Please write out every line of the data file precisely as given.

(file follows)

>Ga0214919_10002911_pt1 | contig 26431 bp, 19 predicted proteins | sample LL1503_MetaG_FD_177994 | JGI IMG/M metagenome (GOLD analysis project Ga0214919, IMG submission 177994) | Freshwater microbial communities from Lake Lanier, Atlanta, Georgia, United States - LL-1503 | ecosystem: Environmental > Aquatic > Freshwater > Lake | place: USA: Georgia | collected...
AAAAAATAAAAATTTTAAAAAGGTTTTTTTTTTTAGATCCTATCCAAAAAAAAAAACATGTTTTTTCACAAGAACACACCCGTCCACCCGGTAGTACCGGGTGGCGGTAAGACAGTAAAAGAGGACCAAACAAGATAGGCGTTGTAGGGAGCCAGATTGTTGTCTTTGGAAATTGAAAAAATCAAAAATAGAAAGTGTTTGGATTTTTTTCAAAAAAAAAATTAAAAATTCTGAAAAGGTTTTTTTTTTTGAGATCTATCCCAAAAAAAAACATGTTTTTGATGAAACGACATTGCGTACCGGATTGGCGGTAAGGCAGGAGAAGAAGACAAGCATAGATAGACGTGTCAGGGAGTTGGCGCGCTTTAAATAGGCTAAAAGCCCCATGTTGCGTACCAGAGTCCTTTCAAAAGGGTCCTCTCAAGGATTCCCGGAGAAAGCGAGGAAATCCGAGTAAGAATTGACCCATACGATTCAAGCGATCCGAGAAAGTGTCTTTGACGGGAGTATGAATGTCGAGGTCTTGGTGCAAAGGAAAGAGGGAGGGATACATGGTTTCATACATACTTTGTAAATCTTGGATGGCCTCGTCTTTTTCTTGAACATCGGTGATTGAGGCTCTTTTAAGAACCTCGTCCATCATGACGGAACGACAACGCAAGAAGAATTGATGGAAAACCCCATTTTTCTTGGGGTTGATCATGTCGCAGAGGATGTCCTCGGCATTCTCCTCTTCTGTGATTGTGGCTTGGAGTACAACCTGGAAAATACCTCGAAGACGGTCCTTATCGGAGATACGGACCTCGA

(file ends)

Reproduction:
>Ga0214919_10002911_pt1 | contig 26431 bp, 19 predicted proteins | sample LL1503_MetaG_FD_177994 | JGI IMG/M metagenome (GOLD analysis project Ga0214919, IMG submission 177994) | Freshwater microbial communities from Lake Lanier, Atlanta, Georgia, United States - LL-1503 | ecosystem: Environmental > Aquatic > Freshwater > Lake | place: USA: Georgia | collected...
AAAAAATAAAAATTTTAAAAAGGTTTTTTTTTTTAGATCCTATCCAAAAAAAAAAACATGTTTTTTCACAAGAACACACCCGTCCACCCGGTAGTACCGGGTGGCGGTAAGACAGTAAAAGAGGACCAAACAAGATAGGCGTTGTAGGGAGCCAGATTGTTGTCTTTGGAAATTGAAAAAATCAAAAATAGAAAGTGTTTGGATTTTTTTCAAAAAAAAAATTAAAAATTCTGAAAAGGTTTTTTTTTTTGAGATCTATCCCAAAAAAAAACATGTTTTTGATGAAACGACATTGCGTACCGGATTGGCGGTAAGGCAGGAGAAGAAGACAAGCATAGATAGACGTGTCAGGGAGTTGGCGCGCTTTAAATAGGCTAAAAGCCCCATGTTGCGTACCAGAGTCCTTTCAAAAGGGTCCTCTCAAGGATTCCCGGAGAAAGCGAGGAAATCCGAGTAAGAATTGACCCATACGATTCAAGCGATCCGAGAAAGTGTCTTTGACGGGAGTATGAATGTCGAGGTCTTGGTGCAAAGGAAAGAGGGAGGGATACATGGTTTCATACATACTTTGTAAATCTTGGATGGCCTCGTCTTTTTCTTGAACATCGGTGATTGAGGCTCTTTTAAGAACCTCGTCCATCATGACGGAACGACAACGCAAGAAGAATTGATGGAAAACCCCATTTTTCTTGGGGTTGATCATGTCGCAGAGGATGTCCTCGGCATTCTCCTCTTCTGTGATTGTGGCTTGGAGTACAACCTGGAAAATACCTCGAAGACGGTCCTTATCGGAGATACGGACCTCGA